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How Composer Works

A flow defines the automated processes between two or more systems. Think of it as the schema for an entire automation process. For example, you can automate any of these actions with Composer:

  • Copy all new records in one Salesforce org and replicate them in another.

  • Create employee records or job requisitions in Workday, and populate some of the fields with data from another system.

  • Check a source of data every fifteen minutes, and if the data changed, copy those changes to a Tableau data source.

You can also combine multiple actions in a single flow, such as replicating Salesforce records and then sending a Slack message to a particular channel based on the record type. Understanding how the basic building blocks of a flow work together makes it easier to confidently build and test flows. Building a flow is a simple matter of adding a trigger and all the actions you want to perform to complete an automated process.


The first step of the flow is always a trigger. The options available depend on which connection or schedule you choose:

  • If you choose a time interval instead of an event, you won’t see any options: the trigger is finished, and you are ready to create the actions that define what this flow does.

  • If you choose a connection, define what kind of data triggers the flow and is fetched, available for the actions you’ll define next.

The following example shows a trigger that uses a connection:

Example of a trigger
  • Trigger is the name of the trigger, a name you provide.

  • Salesforce Org HQ is the name of the connection which this trigger uses as the data source. The trigger listens to the data source and starts when an event specified in the next field occurs, or when a time interval is reached.

  • Start this flow when: is a list of actions that can start a flow for the chosen connection. Click in the text box to see a list of options.

  • Object type is a list of objects you can choose, such as account or opportunity for a Salesforce connection. The label here and the choices you are given depend on the connection.

  • Result fields by default lists the number of fields that will be available to the flow each time it is triggered. To work with only some record fields, click Select Fields.

  • Sample Output shows you the field name and a sample value taken from an actual record in the data source you connected to. Check the sample output to confirm that you’ve connected to the correct account. It also helps you understand the data that you’ll be able to work with.

    To see the API Name of the field, hover over the information bubble next to each field name.

You can test your trigger and adjust as needed. Simply click Test, then make the system event happen: in this example, create a new Salesforce contact. If the test completes without errors, you’re ready for the next step: define the actions that this flow will perform after being triggered.

Choosing Between Using Connections or a Scheduler

After you create and name a flow, choose what triggers the flow: an event in a system such as Salesforce or Workday (creating a connection), or a time interval specified by a Scheduler, such as "every fifteen minutes.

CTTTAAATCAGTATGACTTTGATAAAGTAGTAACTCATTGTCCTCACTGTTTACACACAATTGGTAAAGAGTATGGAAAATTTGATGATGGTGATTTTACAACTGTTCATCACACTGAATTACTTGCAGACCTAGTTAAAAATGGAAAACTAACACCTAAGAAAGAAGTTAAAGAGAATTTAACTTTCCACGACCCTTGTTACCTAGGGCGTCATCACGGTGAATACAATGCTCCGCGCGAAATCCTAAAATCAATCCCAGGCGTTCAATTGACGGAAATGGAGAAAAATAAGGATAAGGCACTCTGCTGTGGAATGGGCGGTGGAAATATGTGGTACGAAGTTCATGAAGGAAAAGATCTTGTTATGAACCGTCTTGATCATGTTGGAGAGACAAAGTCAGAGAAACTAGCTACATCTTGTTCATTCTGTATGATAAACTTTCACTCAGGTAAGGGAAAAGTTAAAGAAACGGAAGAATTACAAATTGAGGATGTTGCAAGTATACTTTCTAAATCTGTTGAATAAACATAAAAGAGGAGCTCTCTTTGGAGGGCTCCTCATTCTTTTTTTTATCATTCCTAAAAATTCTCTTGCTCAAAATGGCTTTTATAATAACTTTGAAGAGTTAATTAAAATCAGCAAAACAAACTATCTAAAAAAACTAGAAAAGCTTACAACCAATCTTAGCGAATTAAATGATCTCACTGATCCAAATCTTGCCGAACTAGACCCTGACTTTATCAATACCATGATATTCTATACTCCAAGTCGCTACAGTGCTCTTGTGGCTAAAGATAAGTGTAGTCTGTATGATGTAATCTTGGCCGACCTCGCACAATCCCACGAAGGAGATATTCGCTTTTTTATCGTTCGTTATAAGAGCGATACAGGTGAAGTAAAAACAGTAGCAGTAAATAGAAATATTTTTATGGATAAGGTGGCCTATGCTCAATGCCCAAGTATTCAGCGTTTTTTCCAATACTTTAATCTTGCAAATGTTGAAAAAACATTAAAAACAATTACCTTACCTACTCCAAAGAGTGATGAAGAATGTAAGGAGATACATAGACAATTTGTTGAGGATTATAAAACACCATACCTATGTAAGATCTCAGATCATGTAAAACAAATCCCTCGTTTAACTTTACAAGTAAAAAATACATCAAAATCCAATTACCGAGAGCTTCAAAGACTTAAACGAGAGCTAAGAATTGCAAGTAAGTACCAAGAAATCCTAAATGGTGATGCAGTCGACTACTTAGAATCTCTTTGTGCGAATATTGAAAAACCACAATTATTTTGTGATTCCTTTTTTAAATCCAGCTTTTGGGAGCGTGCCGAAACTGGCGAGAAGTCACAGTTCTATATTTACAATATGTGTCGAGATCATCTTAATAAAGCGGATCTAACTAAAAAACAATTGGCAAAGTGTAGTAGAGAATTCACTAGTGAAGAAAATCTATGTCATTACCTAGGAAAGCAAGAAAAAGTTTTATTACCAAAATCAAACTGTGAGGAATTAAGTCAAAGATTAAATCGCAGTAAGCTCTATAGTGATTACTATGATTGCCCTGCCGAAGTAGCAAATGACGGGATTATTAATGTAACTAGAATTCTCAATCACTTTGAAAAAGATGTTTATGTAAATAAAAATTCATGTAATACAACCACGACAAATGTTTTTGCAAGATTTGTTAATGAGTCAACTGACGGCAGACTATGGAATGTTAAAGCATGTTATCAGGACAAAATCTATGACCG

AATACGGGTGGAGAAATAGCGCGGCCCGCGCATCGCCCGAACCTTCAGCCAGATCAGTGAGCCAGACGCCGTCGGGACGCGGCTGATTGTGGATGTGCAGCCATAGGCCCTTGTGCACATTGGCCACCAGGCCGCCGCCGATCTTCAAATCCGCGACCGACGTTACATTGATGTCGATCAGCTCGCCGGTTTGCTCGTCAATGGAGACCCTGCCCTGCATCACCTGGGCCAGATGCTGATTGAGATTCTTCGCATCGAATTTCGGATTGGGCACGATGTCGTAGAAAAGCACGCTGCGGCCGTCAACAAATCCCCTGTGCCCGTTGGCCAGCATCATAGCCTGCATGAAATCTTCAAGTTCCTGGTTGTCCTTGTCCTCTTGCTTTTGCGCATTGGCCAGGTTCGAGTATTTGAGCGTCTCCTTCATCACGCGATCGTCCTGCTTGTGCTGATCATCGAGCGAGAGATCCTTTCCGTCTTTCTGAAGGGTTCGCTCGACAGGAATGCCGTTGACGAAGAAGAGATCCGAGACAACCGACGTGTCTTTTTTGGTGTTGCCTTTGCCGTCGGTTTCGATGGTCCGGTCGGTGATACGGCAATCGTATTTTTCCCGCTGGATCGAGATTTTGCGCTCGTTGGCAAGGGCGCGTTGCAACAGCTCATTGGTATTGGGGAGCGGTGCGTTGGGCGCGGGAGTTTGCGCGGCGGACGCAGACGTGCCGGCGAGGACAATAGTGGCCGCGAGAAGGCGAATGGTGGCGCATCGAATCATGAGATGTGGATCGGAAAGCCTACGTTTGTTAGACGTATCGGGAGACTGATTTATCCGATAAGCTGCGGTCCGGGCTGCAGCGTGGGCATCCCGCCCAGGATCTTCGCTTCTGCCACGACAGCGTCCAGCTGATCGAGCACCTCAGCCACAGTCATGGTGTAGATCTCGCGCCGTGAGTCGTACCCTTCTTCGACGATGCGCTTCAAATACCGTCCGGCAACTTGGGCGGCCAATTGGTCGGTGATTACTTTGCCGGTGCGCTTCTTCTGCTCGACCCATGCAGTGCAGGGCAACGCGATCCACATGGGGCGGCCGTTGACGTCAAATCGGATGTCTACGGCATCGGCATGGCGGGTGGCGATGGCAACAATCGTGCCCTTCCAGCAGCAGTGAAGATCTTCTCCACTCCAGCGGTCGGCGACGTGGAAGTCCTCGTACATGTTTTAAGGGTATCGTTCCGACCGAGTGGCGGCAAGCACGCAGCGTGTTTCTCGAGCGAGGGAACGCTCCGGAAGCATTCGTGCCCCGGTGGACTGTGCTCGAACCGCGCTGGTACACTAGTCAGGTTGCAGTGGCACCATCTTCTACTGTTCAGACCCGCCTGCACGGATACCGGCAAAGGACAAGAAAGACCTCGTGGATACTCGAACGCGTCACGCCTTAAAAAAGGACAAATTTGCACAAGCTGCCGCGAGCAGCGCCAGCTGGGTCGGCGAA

Triggering a flow with an event is done with a connection, and triggering with a time schedule is done with Scheduler.

Example of a connection dialog

Triggering Flows by Using Connections

Using connections to trigger flows protects your login credentials while giving easy access to data sources:

  • Only you can see the connections you create.

  • Your credentials are never exposed or accessible after you create a connection to replace them.

  • You can’t change the name of a connection after it is used in a flow that is deployed.

The first step in triggering a flow is connecting to the system where the trigger will occur. In the What Should Start This Flow dialog, choose or create a connection as the first step of creating a trigger:

  • Choose an existing connection from the list.

  • Click Add New Connection to create a new connection that is automatically selected after you create it.

  • Manage connections by changing connection names or deleting connections.

Triggering Flows by Using a Scheduler

Instead of using connections to trigger a flow, you can use the Scheduler control to create a time interval that triggers a flow:

New trigger with time interval


An action is a step in the flow. You create the first action of the flow right after the trigger, and as with the trigger, you can choose a connection. You’ll have access to the data fetched by the trigger and any previous actions as well.

However, you can also start with a flow control before the action.

Add action dialog

In the following example, a Salesforce admin has created an action, named it, and chosen a connection to their Google spreadsheets, as you can see in the top banner of the action. The admin has also defined the action: in this case, create a new row in a spreadsheet and populate it with some fields from the flow trigger (each new contact record).